ERB’S PALSY: BRACHIAL PLEXUS NERVE INJURY IN NEWBORNS AND ADULTS
Erb's palsy is a condition characterized by the weakness of the arm or shoulder muscles. It occurs as a result of nerve injury sustained during birth or at a later stage in life.
Erb’s palsy is a type of brachial plexus palsy that affects the upper plexus nerves. It can arise in infants during a difficult birth or in adults who experience traumatic injuries. Weakness in the arm or shoulder, a stiff elbow, and partial or total paralysis in the arm are all complications of Erb’s palsy.
Physical therapy is often the most effective way to treat brachial plexus nerve injury. However, the surgical treatment of Erb’s palsy is also possible by nerve graft, nerve transfer, tendon transfer, or the release of joint contractures.
Read on to learn more about what Erb’s palsy is, its causes, the type of nerve injuries common with it, how it’s diagnosed, and the available treatment options for this type of brachial plexus palsy.
Erb’s palsy, also known as Erb-Duchenne paralysis, is a nerve condition that causes weakness or loss of function of the muscles in the arm or shoulder. It’s the most common type of brachial plexus palsy.
The brachial plexus is a network of five nerves located near the neck which connects the spine to the arm and are responsible for providing feeling and motion to the shoulder, arm, hand, and fingers.
An injury during birth or later on in adult life can stretch, rupture, or rip the plexus nerves leading to brachial plexus palsy (partial or complete loss of muscle function).
In most cases of brachial plexus palsy (BPP), the upper nerves of the brachial plexus are injured. This condition is known as Erb’s palsy; a common birth-related brachial plexus injury.
Erb’s palsy can occur in:
- Newborns: newborn babies can develop Erb’s palsy during a difficult vaginal birth or even a C-section. Brachial plexus birth palsy occurs in 0.9 to 2.6 of every 1,000 live birth cases each year.
- Adults: a traumatic injury can cause brachial plexus palsy in adults.
During delivery, the infant’s head may be shifted to one side to make room for the shoulders to be pulled out, especially in larger babies. As a result, the brachial plexus nerves extending from the neck to the arm and shoulder may become stretched, damaged, or torn.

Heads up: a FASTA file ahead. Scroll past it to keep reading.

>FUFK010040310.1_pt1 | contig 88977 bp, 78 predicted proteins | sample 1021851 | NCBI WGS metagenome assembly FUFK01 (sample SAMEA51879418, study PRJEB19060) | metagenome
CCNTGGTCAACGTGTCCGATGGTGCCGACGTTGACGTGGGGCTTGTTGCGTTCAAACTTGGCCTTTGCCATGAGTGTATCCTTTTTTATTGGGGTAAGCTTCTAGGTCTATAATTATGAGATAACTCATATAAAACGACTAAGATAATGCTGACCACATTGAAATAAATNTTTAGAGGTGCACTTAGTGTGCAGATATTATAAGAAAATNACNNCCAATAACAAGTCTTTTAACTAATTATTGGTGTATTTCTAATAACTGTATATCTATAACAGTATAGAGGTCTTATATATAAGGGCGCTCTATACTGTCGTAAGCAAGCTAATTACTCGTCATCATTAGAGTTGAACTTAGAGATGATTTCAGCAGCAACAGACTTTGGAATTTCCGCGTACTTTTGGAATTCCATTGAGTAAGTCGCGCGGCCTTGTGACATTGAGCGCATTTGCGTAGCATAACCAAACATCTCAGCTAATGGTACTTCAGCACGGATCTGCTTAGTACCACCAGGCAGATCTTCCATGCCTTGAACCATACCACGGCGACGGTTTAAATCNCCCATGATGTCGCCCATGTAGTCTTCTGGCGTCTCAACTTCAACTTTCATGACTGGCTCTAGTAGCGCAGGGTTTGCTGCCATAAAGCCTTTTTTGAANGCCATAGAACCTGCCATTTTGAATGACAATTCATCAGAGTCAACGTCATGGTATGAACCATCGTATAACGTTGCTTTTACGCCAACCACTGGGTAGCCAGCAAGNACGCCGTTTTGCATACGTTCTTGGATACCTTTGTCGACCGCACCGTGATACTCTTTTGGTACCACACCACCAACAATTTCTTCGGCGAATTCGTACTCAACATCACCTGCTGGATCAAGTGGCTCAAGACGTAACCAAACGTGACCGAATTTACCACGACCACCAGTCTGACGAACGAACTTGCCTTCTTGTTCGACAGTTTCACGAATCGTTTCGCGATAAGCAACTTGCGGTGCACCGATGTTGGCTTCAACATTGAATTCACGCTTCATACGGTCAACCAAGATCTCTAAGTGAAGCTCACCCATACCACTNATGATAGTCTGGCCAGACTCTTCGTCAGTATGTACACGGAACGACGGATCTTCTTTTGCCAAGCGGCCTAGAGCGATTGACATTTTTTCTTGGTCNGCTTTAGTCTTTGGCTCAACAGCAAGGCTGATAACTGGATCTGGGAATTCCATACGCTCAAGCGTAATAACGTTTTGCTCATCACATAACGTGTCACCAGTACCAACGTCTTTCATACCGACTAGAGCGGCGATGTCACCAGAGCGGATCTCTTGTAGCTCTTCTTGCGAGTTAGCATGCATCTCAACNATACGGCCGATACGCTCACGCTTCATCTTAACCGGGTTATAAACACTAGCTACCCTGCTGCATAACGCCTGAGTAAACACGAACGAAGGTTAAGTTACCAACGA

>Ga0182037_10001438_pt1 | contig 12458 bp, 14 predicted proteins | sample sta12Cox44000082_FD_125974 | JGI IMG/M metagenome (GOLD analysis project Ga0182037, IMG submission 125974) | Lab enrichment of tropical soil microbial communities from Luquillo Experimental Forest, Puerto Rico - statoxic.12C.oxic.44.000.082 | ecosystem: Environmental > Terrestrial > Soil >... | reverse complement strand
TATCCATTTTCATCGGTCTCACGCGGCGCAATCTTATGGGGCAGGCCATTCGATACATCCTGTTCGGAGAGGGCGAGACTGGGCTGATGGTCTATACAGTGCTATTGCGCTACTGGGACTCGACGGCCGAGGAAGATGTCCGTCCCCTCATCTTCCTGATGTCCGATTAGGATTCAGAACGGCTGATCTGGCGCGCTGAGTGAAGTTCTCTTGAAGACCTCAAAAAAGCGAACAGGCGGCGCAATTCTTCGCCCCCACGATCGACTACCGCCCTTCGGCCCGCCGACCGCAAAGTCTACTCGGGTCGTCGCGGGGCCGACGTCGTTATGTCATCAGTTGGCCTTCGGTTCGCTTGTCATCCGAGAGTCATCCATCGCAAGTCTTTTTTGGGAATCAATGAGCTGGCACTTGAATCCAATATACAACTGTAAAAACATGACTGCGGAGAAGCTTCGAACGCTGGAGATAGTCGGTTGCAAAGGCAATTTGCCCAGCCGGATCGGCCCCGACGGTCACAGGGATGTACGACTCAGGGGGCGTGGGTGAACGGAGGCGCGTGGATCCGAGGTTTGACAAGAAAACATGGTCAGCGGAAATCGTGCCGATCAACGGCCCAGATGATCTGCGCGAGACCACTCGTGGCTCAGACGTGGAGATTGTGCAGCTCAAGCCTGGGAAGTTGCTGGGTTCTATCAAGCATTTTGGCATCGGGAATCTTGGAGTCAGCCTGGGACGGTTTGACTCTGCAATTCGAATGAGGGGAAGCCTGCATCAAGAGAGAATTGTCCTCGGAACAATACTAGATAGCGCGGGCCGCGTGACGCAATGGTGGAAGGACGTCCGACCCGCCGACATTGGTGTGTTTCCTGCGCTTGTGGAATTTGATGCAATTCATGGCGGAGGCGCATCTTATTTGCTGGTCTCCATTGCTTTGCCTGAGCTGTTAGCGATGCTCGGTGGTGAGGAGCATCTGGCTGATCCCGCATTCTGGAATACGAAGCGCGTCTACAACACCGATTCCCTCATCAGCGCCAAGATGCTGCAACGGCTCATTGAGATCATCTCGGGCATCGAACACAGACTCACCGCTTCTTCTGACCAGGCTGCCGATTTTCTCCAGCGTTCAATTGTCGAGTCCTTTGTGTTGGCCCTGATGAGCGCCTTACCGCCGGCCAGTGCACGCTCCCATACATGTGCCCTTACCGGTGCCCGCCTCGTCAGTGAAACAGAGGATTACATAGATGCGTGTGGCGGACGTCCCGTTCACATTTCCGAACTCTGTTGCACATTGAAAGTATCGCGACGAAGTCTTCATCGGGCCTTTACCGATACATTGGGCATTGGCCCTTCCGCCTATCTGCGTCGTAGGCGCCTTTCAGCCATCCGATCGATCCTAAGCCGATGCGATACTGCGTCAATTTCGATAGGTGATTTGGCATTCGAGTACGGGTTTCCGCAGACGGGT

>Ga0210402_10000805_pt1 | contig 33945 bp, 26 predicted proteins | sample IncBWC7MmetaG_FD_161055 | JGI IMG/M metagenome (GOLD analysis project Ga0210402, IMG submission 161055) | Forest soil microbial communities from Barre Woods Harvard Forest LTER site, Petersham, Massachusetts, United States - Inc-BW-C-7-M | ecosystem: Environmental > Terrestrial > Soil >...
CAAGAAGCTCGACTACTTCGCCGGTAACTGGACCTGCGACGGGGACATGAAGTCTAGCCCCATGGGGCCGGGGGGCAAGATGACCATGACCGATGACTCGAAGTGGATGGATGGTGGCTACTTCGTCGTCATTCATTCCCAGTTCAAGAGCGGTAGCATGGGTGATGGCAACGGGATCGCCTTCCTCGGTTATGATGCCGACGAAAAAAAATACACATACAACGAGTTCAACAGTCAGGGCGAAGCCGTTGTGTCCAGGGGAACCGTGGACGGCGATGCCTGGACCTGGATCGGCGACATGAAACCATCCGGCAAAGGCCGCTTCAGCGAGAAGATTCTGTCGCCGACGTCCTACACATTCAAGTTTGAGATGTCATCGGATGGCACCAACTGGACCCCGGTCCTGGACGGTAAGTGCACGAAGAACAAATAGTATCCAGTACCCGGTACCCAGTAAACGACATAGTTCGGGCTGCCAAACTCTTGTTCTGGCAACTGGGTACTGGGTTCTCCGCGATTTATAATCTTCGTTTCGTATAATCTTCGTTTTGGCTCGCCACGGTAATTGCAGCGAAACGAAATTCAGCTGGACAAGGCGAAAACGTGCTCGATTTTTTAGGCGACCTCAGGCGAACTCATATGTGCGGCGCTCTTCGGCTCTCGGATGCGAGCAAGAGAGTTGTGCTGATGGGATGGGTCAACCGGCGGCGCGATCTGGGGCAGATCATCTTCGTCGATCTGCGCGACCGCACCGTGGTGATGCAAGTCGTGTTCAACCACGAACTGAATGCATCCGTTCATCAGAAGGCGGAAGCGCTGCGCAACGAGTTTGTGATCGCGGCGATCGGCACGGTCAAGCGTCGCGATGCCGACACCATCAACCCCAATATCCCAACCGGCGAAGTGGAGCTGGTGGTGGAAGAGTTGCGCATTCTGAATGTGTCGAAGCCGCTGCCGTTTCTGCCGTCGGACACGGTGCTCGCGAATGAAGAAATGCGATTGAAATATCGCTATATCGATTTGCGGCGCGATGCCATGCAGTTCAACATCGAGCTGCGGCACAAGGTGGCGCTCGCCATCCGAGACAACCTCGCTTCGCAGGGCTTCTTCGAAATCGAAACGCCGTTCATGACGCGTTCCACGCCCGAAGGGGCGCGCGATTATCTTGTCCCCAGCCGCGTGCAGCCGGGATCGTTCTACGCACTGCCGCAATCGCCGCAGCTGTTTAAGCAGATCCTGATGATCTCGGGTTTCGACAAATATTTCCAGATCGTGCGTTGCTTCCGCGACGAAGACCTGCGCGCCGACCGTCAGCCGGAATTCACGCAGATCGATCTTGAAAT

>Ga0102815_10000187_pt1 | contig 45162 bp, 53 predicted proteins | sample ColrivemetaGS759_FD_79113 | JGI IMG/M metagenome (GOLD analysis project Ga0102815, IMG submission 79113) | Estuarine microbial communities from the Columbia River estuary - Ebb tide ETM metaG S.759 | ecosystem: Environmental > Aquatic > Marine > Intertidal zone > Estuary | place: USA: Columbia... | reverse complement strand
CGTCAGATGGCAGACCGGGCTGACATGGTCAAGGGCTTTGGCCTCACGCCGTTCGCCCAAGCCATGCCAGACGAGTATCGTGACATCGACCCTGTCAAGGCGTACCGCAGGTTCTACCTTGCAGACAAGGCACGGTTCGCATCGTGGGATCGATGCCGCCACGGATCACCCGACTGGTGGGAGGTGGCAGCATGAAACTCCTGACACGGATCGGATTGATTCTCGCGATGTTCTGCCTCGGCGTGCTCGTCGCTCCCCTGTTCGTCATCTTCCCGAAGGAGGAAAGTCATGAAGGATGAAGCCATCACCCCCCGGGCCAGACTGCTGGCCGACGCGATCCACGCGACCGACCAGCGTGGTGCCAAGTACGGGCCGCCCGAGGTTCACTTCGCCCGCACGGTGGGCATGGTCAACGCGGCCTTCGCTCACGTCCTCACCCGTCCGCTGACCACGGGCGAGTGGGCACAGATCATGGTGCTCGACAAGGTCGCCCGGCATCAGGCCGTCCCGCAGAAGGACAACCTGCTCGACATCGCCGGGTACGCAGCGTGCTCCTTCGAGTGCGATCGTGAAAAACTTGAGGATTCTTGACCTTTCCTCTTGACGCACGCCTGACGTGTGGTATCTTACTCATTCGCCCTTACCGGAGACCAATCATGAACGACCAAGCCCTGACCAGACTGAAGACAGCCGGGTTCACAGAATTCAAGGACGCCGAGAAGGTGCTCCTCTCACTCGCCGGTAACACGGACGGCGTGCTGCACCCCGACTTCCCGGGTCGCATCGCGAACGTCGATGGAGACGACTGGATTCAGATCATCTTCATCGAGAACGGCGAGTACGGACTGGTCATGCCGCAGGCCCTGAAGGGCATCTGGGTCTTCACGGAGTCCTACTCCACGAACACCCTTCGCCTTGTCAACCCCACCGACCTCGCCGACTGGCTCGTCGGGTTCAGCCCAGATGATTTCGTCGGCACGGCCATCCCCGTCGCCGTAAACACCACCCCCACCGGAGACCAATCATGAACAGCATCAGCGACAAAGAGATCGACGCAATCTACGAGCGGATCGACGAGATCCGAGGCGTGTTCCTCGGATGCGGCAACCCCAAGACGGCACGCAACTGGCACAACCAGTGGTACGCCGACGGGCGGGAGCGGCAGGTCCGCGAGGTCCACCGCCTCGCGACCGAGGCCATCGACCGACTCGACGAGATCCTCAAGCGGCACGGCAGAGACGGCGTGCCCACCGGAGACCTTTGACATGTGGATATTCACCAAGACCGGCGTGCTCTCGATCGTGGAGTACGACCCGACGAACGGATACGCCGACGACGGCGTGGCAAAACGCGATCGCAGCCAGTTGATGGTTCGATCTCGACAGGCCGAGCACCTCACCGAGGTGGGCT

In other cases, if the baby is in a breech birth position (the baby’s head isn’t first in the birth canal), the doctor might have to pull the baby’s legs out first. Consequently, the arms are pulled over the head which can stress the brachial plexus and damage them as the baby is being delivered.
Traumatic injuries leading to Erb’s palsy in adults may occur due to:
- Traffic accidents: this is the most common cause of brachial plexus injuries in teenagers and adults and most often involves motorcycles
- Gunshot or knife wounds
- Industrial accidents
- Injuries during contact sports (such as football)
- Surgical complications
The classical sign of Erb’s palsy is a waiter’s tip deformity; the arm hangs down by the side with a loss of sensation. Complications of brachial plexus injury include:
- Weakness in one arm (the arm cannot be raised from the side)
- Loss of feeling in the arm
- Partial or total paralysis of the arm
- Stiff elbow with limited range of motion (elbow flexion contracture)
In general, there are four main types of brachial plexus nerve injuries:
- Neurapraxia: This is the most common type of brachial plexus injury and it usually heals on its own within 3 months. It occurs when an injury shocks the nerve and stretches it but does not tear it.
- Neuroma: Neuroma happens after a nerve heals from a stretch injury and leaves behind scar tissue which pressures the brachial nerve and prevents it from delivering signals to the muscles.
- Rupture: This occurs when the brachial nerve is torn apart (ruptured) but not from the spine. This type of Erb’s palsy nerve injury does not heal by itself.
- Avulsion: This is the most serious type of brachial plexus nerve injury. The injury causes the nerve to be ripped away (torn) from the spine. Although it’s not possible to repair an avulsion, it’s possible to restore some of the arm’s functions by surgery.
If you or your baby are showing signs and symptoms of Erbs’ palsy, your physician will conduct a thorough physical examination followed by:
- An X-ray of the chest: to rule out possible broken bones that may be causing your symptoms